Buzz Aldrin's Apollo 11 jacket could fetch $2M at auction
Aldrin said the collection is a 'summation of his career' as an astronaut
Legendary NASA astronaut Buzz Aldrin's personal collection is set to be auctioned off at Sotheby's later this month, including the jacket the Lunar Module pilot wore during the Apollo 11 mission to the moon and back.
The "Inflight Coverall Jacket," serial number 1039, has an estimated value of between $1 million and $2 million.
It is the only flown garment from the Apollo 11 mission available for private ownership.
Both Inflight Coverall Jackets belonging to Mission Commander Neil Armstrong and Command Module Pilot Michael Collins are housed at the Smithsonian Institution, along with all three crew members’ A7L pressure suits.
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In a release, Sotheby's said that the practical elements of the jacket – including reinforced holes in the upper torso – can be seen clearly.
In addition, his name "E. Aldrin" – or Edwin Aldrin – is also clearly printed above the Apollo 11 mission emblem, with an American flag on the left shoulder.
The NASA "meatball" logo is on the right lapel.
"Until the tragic Apollo 1 fire in 1967, spacesuits and inflight gear were crafted from highly flammable materials, such as nylon. The fire triggered a review of the suit and inflight garments’ design, which resulted in modifications including the development of a new, fire-proof material known as Beta Cloth, a novel technology which was both fire-resistant, and tough enough to help protect the astronauts from micrometeroid blasts while outside the spacecraft," the auction house said in a release.
Other highlights of the sale include the fabled broken circuit breaker switch that could have ended the lives of the Apollo 11 crew by stranding them in space, along with the felt tip pen Aldrin used to ignite the engine in place of the broken switch, thereby saving the crew’s lives and allowing them to complete the mission.
Until now, the circuit breaker switch and pen have been on loan from Aldrin at various museums.
The switch and pen also have an estimated value of up to $2 million.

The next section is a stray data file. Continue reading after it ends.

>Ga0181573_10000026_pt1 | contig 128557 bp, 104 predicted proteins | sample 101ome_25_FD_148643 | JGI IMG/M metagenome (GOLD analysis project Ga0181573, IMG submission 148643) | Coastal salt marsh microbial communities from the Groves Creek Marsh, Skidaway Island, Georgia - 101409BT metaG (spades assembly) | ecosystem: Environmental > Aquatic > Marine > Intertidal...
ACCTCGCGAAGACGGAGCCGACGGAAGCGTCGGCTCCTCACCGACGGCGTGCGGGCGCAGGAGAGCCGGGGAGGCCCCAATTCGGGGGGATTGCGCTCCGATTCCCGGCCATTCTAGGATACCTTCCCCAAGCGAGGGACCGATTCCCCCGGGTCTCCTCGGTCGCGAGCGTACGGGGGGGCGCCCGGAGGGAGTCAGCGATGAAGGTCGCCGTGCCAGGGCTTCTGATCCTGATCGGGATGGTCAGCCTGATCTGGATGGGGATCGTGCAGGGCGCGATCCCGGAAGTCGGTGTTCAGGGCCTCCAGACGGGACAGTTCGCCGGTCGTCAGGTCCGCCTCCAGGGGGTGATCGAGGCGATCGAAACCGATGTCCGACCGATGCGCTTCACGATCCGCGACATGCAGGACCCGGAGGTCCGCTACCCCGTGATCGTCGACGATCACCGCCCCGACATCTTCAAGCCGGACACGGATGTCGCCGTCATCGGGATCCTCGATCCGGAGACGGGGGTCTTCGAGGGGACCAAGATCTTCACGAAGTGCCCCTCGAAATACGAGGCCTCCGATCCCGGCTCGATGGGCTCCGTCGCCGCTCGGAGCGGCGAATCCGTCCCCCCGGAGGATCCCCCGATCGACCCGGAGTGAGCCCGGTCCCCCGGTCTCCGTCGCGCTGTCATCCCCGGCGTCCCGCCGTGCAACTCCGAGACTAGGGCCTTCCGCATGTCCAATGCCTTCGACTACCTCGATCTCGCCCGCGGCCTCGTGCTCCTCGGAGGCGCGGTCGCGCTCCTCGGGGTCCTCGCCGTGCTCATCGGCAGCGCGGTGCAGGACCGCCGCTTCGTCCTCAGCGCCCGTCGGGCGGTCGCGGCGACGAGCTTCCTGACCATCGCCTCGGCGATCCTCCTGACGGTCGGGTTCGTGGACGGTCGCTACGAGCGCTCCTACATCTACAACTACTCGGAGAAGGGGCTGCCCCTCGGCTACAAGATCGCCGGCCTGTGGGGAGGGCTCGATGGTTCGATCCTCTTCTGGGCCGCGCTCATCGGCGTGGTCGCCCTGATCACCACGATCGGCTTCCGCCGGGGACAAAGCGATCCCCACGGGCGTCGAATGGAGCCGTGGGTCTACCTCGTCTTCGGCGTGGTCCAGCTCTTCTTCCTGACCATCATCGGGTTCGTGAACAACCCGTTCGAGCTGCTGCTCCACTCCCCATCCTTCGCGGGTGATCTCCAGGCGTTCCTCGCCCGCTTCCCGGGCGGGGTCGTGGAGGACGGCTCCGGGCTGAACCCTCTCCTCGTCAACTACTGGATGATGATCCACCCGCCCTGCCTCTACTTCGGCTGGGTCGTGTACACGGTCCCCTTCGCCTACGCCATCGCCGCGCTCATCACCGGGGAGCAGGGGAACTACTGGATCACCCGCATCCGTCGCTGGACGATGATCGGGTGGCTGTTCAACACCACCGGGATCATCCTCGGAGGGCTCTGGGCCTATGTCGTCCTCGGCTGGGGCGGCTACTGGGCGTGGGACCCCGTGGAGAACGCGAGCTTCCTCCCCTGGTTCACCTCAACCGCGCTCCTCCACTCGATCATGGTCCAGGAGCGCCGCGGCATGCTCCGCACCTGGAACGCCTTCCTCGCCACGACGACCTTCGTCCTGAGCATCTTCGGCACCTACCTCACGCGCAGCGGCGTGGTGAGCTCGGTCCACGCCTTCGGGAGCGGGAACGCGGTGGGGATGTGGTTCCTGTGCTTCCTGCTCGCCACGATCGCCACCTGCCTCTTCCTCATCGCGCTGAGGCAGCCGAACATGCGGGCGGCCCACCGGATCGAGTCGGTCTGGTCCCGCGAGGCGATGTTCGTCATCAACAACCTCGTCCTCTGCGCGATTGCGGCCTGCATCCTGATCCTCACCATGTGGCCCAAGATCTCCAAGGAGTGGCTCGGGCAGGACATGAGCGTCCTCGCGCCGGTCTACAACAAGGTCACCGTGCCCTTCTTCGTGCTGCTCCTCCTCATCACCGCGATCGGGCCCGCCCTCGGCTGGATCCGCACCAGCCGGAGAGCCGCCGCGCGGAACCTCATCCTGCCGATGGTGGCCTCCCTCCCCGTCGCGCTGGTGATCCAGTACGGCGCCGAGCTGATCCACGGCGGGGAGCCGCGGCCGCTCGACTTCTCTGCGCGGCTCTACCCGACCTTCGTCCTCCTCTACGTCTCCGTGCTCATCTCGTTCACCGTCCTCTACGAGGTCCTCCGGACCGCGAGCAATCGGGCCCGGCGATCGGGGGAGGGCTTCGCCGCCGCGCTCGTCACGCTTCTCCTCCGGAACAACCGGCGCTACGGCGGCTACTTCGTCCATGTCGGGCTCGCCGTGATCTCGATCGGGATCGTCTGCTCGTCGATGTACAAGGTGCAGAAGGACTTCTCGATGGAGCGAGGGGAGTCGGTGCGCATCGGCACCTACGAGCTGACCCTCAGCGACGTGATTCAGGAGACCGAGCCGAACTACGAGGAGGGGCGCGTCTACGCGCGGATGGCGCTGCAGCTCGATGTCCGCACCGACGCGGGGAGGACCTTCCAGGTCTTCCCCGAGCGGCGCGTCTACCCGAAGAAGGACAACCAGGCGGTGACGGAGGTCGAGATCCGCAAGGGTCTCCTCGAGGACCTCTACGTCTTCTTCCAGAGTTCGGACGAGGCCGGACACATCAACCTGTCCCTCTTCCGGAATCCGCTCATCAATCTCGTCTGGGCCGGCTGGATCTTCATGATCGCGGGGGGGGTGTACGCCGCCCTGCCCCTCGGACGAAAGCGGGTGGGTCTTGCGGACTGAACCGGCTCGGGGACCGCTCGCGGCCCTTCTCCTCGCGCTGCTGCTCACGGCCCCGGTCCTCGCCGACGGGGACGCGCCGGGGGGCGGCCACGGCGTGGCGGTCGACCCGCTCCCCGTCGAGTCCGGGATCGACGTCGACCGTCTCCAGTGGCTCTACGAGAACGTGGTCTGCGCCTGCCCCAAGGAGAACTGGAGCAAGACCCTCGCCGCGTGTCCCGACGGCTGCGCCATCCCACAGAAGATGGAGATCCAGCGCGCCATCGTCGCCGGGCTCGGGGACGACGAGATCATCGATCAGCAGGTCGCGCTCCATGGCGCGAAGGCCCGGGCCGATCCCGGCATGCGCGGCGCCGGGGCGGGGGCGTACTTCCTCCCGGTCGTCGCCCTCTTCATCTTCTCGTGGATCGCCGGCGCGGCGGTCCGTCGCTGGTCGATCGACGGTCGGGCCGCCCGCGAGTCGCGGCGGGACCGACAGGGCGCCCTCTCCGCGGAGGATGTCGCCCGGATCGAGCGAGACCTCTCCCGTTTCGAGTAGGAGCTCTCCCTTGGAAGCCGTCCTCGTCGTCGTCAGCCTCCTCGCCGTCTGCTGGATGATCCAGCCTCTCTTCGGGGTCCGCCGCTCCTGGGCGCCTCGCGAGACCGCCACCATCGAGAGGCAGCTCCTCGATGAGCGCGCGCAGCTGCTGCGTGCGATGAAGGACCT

The items, Sotheby's says, are among the most significant and valuable space exploration artifacts ever offered at auction.
The sale also includes the Apollo 11 LM Systems Activation Checklist, which was flown to the lunar surface during the Apollo 11 mission and meant to be discarded there, as well as Aldrin's "Go Army Beat Navy" banner unveiled during his Gemini XII spacewalks in 1966.
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The "Original Moonman" MTV VMA Statuette Presented to Aldrin in 1984 is also listed.
"This collection is a summation of my career as an astronaut, from my studies at West Point, to my first EVA during Gemini XII, to humankind’s first lunar landing on Apollo 11 where we planted the American flag and a bit beyond," Aldrin said in a statement. "After deep consideration, the time felt right to share these items with the world, which for many are symbols of a historical moment, but for me have always remained personal mementos of a life dedicated to science and exploration. From the jacket that I wore on my trip to the Moon and back, to the famous broken circuit breaker switch that nearly ended our lives, and the pen that saved us, to various artifacts we used to complete the mission, I hope that this collection offers some insight into what it has been like to be Buzz Aldrin."
Select lots from the sale will be accompanied by a MIRAImage NFT, a unique digital identifier linked to its physical object using novel microscopic 3D scanning technology and advanced mathematical techniques that extract the object's identifying "DNA."
This sale marks the first time that MIRA technology will be applied to objects sold at an auction.
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Wednesday marks the 53rd anniversary of the July 20, 1969, Apollo 11 mission, when Armstrong and Aldrin became the first humans to walk on the moon.
Sotheby’s will present "Buzz Aldrin: American Icon," a highlight of Sotheby's Geek Week, on July 26.
A free pre-sale exhibition opens Thursday at the Sotheby's galleries on York Avenue in New York City.